Corrections or additions?

This article was published in U.S. 1 Newspaper on December 22,

1999. All rights reserved.

Marlo Bodinizzo and Home Front

When HomeFront began in 1989, it grew like the


game of the Farmer in the Dell, with each new volunteer getting


about the needs of indigent families living in Route 1 motels, each

one asking someone else into the circle of givers. They were giving

not just cash, but also time and energy and emotional support for

others truly less fortunate.

In 1990 the U.S. 1 Helping Hands issue honored Connie Mercer (the

instigator of what was then called the Exchange Club) and the other

volunteers who were delivering food and clothing to families in the

motels (December 19, 1990).

Now we focus on one newcomer to the HomeFront corps. Last year Marlo

J. Bodinizzo participated in a barbecue for HomeFront’s children


by her employer, the pharmaceutical consulting firm, ZS Associates,

at 504 Carnegie Center. "We had a huge barbecue with balloons,

face painting, and prizes," she says. "I’ve never seen kids

have a better time in my life. It was heartwarming."

This year she is working at EyeWorld News Service at Washington Park

(14 Washington Road), and when she received a letter asking for


to support a Saturday children’s program, she did more than send a

personal donation. She organized a food, clothing, and cash


drive among the two dozen companies at Washington Park.

Bodinizzo says when she was growing up she had "everything I


whenever I wanted." Bodinizzo’s father does design work for PSE&G,

and her mother is a homemaker. She has a younger brother, an


chemist at International Hydronics on Crescent Drive. A graduate of

Steinert, Class of 1989, she earned her associate’s degree in


and design from Mercer County Community College, and she has worked

for the Princeton Packet, Triangle Art, Old Grange Graphics,


Data Associates, and ZS Associates.

Now, she says, "My heart goes out to them, to the kids that don’t

have anything. I just like doing things for other people, and to put

other people before myself. It makes me feel good to do nice things

for other people."

"When I started this job at EyeWorld I took it on myself to call

HomeFront and ask for a truck to pick up the donations. I typed up

a letter and had delivered it to the companies in the office park.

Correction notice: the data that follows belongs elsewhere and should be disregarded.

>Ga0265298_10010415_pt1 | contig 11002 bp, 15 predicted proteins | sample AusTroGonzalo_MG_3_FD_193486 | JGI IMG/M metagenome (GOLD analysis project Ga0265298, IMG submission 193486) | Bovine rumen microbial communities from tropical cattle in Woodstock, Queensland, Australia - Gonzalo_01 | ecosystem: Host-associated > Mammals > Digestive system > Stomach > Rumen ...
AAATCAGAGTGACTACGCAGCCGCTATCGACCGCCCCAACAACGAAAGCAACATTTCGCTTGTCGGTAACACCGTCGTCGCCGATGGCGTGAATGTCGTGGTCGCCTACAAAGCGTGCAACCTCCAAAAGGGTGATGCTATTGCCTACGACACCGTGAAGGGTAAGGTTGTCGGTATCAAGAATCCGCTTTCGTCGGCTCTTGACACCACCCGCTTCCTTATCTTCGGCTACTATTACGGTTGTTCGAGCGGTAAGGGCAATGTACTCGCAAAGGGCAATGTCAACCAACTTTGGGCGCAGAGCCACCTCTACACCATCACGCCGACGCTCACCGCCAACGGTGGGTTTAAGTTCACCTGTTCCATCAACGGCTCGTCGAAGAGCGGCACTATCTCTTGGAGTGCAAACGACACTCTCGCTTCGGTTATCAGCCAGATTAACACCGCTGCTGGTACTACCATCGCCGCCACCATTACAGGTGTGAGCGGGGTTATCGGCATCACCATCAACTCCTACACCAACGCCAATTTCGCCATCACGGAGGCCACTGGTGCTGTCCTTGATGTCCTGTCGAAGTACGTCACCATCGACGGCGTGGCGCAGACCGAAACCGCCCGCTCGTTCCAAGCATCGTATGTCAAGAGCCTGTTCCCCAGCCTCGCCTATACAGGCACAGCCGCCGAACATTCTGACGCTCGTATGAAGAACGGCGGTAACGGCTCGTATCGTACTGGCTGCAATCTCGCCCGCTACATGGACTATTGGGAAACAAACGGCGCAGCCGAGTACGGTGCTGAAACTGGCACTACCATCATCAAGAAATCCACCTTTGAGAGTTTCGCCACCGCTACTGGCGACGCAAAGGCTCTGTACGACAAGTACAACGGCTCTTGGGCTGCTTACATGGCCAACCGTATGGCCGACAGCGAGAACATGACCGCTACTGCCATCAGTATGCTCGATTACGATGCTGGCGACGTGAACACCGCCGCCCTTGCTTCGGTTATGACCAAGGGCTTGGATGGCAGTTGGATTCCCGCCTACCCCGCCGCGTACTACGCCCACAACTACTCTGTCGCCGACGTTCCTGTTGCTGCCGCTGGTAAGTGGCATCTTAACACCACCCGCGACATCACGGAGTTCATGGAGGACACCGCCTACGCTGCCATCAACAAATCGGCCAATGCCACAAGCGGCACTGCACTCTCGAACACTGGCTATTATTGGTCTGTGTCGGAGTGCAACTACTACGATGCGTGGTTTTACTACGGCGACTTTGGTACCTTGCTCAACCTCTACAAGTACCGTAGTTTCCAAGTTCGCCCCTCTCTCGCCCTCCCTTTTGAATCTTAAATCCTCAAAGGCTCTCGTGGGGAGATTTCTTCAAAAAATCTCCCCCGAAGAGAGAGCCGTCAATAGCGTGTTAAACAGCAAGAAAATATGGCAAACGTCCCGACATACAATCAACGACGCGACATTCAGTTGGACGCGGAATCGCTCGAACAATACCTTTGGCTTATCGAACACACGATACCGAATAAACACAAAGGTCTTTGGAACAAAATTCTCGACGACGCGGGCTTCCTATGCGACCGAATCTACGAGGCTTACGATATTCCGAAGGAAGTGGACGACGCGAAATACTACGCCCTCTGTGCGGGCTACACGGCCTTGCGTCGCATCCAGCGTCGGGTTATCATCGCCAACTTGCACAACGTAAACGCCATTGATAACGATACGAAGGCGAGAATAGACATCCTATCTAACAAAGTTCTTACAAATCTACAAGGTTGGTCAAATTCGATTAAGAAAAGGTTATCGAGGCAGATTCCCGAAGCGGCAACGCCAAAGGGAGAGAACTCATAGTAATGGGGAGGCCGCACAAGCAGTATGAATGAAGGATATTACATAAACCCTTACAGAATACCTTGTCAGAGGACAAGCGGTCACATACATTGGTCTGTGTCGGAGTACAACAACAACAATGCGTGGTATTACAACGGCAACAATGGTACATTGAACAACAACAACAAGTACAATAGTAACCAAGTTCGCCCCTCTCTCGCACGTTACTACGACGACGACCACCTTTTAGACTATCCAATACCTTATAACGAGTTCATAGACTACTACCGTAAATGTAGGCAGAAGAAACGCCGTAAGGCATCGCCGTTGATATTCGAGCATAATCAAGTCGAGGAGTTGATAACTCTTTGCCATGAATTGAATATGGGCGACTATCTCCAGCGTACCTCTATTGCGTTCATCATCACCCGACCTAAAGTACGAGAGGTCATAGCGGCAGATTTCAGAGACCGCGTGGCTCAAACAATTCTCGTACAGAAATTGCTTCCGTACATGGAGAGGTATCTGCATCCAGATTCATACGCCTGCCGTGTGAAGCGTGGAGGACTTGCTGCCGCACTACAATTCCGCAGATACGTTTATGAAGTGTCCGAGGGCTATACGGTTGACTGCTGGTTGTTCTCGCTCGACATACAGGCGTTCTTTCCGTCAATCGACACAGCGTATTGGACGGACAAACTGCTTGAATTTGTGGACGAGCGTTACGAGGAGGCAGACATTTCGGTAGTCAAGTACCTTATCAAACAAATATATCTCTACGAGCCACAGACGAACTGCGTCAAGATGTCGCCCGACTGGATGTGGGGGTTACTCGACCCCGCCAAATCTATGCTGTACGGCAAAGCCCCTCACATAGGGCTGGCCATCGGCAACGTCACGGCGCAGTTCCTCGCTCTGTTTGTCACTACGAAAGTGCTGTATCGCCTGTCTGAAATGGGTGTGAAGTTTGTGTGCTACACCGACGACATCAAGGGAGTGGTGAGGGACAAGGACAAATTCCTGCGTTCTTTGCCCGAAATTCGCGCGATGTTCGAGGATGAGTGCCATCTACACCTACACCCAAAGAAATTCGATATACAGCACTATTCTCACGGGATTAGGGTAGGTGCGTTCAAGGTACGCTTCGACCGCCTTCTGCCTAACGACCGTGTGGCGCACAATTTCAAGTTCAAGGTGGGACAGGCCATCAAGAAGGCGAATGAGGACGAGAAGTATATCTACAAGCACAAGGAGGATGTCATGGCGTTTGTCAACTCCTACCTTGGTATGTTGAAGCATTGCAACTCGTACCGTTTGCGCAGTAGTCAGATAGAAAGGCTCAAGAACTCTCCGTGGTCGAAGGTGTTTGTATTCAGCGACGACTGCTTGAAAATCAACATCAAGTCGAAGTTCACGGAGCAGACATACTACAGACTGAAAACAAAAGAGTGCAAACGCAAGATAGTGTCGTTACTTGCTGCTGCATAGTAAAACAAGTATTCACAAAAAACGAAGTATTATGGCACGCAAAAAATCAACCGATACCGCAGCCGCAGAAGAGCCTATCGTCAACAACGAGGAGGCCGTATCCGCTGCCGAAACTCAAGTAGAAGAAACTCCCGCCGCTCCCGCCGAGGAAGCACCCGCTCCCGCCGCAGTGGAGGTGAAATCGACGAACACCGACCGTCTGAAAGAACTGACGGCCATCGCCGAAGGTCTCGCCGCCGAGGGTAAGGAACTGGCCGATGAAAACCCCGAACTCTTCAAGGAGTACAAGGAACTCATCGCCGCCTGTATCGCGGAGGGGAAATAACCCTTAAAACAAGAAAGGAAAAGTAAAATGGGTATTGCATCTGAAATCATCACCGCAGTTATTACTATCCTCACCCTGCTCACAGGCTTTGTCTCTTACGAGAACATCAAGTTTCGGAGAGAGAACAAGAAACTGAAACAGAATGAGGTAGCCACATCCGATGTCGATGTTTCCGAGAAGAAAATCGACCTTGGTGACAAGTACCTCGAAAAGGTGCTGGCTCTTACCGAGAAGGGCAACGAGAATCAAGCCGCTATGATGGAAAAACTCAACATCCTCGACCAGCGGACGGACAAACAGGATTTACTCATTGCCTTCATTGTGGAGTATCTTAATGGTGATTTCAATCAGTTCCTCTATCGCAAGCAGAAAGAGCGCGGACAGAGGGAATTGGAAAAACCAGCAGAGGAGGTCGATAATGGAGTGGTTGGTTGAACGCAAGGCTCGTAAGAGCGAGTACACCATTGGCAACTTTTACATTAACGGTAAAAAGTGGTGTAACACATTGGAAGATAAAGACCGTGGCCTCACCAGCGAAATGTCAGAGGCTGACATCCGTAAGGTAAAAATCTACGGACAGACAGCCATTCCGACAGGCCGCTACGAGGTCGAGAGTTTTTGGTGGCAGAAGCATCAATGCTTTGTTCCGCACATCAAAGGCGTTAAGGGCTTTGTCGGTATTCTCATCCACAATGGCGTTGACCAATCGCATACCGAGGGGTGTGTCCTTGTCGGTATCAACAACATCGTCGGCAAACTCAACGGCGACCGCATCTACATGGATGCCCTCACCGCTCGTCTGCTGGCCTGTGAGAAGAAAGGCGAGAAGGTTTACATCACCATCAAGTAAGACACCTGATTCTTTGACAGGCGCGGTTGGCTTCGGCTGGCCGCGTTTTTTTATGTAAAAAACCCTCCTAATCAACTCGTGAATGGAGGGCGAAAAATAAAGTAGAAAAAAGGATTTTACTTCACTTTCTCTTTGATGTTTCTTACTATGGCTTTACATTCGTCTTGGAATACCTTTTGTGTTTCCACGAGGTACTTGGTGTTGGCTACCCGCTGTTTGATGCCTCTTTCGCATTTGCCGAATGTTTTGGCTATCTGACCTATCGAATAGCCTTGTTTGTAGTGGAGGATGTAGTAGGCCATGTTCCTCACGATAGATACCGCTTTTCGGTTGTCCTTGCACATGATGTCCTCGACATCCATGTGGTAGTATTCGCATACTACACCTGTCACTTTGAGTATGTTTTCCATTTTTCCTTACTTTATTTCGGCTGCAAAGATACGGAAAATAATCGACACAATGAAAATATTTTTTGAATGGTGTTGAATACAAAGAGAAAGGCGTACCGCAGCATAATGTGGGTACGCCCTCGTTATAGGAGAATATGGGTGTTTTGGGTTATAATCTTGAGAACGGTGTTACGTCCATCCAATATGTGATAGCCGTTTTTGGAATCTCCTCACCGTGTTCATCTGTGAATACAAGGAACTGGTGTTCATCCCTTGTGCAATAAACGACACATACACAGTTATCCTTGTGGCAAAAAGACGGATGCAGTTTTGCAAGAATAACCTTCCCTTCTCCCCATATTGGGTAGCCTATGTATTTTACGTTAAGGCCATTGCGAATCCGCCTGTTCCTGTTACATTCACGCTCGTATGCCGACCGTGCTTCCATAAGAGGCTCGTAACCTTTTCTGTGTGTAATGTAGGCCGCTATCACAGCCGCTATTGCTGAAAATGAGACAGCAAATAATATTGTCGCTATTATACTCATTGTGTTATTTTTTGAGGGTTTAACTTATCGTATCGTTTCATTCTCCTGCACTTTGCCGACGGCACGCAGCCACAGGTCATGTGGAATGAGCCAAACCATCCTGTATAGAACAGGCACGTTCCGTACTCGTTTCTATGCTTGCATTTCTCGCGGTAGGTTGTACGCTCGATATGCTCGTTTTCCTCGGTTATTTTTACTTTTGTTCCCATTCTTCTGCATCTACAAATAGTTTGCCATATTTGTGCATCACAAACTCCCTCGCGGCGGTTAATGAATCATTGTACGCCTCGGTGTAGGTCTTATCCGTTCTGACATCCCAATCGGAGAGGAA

We put two boxes in each of the seven buildings, and every few days

I bring my tape gun, tape up the box, and replace it with a clean

box," says Bodinizzo. She and her boss, Donald Long, credit the

landlord, (represented by Briege Walker) with cooperating with this

drive. "Our storage room is filled to the ceiling, filled with

clothes, food, toiletries, and diapers."

What about cash? As of press time, except for what Bodinizzo and Long

have donated, the drive had reaped no monetary donations. Some donors

will gladly spend money to buy a toy for a tot or canned goods for

the hungry, but to sit down and write a check for cold, hard cash

is another matter.

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And that’s the real problem. All charities, HomeFront

included, find that cash is the most efficient way to fill a need.

No matter how many jars of spaghetti sauce are in your food pantry,

you can’t use them to pay the $1,000 rent deposit that will move a

homeless family out of a motel room and into a real home. No matter

how many warm sweaters and mittens are collected, they can’t be used

to pay the $45 charge for one night in a cheap motel.

Two years ago HomeFront did not need to pay for basic assistance such

as room rent. It could concentrate on giving classes in parenting

and household management to enable clients to become self sufficient.

But because of public policy changes designed to take people off the

welfare rolls, it has had to redirect its resources away from helping

people achieve permanent independence and instead just do band-aid


"With dramatic increases in the number of families seeking


says Mercer, "the system is currently at the breaking point. Many

of the families are no longer eligible for government supports when

an emergency hits. Most are working poor. Some have disabilities."

Here are some of the problems she cites:

Funding is depleted. Since January of this year, homeless

agencies report, a working adult heads about 70 percent of the


seeking shelter. Government funds from a variety of sources can be

used for rental assistance, security deposits, back utility bills,

and emergency placements. In previous years, these dollars lasted

until the end of November. This year the money ran out in mid June.

"The private agencies have scrambled to meet the gap, but they

are unable to continue to meet the need," says Mercer.

Homelessness is rising. The Trenton Board of Education

has seen a rise of 370 percent in homeless children in the last 10

years. "Public funding for homeless services has essentially


the same over the same period," says Mercer.

Motels are at capacity. All of the low-income motels have